Lakeshore Mayor Tom Bain, Windsor Mayor Drew Dilkens, and Tecumseh Mayor Gary McNamara, August 31, 2017. (Photo by Maureen Revait)

2017 Flood Largest In Windsor History

This week’s flood event will go down as the largest in Windsor’s history.

A map showing where basement floods were reported in the City of Windsor, August 31, 2017.

A map showing where basement floods were reported in the City of Windsor, August 31, 2017.

The city has received over 3,800 calls for flooded basements and they expect that number to rise over the next week. In September 2016, 3100 homes reported flooding.

The Town of Tecumseh saw 150 basements flooded and in Lakeshore around 500 residents reported flooding.

The cities of Windsor, Tecumseh, and Lakeshore have applied to the province for access to the disaster assistance relief fund. The minister of municipal affairs will be in the region early next week to assess the damage from the storm.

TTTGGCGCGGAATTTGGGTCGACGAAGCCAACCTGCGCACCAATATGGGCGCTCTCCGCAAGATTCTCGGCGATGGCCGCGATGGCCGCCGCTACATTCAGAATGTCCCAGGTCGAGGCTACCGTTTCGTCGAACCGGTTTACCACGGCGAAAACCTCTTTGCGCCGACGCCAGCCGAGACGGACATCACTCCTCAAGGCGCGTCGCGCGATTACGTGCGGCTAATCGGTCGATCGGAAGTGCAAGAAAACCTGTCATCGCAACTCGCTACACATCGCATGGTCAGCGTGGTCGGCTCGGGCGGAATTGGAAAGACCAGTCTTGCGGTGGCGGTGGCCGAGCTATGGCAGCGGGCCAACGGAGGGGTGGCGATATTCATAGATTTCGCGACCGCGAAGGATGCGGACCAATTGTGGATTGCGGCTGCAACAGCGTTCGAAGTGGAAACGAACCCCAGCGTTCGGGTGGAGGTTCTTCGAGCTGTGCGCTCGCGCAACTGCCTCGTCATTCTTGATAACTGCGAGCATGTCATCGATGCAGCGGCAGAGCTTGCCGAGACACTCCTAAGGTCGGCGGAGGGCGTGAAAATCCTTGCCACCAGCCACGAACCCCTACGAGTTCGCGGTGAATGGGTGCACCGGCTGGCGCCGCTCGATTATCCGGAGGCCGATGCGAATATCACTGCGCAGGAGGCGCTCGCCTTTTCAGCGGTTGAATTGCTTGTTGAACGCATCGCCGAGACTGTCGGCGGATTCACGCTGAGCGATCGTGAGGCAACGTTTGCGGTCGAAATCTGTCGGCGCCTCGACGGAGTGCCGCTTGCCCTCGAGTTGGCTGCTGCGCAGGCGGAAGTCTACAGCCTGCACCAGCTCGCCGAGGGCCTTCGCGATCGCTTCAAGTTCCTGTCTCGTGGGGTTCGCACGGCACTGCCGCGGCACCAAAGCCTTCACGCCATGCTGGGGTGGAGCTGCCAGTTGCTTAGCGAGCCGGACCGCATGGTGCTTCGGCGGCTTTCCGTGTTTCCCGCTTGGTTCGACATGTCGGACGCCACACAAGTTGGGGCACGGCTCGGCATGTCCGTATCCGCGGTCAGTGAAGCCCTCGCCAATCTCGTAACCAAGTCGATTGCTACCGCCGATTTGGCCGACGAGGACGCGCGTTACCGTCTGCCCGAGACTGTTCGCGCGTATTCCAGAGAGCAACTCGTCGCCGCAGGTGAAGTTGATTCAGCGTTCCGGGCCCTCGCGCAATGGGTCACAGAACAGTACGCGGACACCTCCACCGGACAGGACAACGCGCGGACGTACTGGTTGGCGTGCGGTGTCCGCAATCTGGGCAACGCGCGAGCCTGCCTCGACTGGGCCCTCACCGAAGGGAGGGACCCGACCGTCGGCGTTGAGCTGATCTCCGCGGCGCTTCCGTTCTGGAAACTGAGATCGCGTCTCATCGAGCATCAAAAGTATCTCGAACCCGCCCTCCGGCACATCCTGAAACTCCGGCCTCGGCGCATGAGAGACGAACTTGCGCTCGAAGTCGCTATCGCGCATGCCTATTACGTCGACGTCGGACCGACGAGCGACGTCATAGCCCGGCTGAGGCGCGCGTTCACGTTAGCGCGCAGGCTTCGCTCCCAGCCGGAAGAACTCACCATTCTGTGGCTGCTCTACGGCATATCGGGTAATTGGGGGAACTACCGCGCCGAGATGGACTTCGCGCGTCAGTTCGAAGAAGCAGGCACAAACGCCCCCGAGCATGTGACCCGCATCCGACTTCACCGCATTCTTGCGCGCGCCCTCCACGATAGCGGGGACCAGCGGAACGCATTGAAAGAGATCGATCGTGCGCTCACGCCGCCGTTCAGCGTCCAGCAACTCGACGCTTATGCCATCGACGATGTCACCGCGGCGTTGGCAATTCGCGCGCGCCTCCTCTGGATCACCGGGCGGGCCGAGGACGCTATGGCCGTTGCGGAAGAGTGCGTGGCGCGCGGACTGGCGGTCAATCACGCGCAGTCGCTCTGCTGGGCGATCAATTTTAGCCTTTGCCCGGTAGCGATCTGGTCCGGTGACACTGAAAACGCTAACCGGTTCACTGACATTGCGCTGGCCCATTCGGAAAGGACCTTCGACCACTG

“I know some folks have been disgruntled and disappointed in the past as they’ve applied for that program and either been denied or they’ve only seen a portion of their claim reimbursed. But it’s the only tool that the three of us have,” says Dilkens referring to himself, Tecumseh Mayor Gary McNamara, and Lakeshore Mayor Tom Bain.

Dilkens says they will also lobby the provincial government to create an insurance program for residents who no longer qualify for traditional insurance.

“You have to be able to afford people the opportunity to buy peace of mind so that when they leave their house they know if something bad happens, that they would have some kind of insurance that would help offset the costs of getting things back to normal,” says Dilkens.

Dilkens says he would also like to see the city fund 100% of the cost for the downspout disconnection, sump pump, and back water valve installation subsidy program. Currently the city funds up to 80% of the costs. The request will go to council next week.

There are 882 residents waiting to take advantage of the program. If approved by council they will qualify for the 100% funding. Funding 100% of the program will cost the city upwards of $1-million.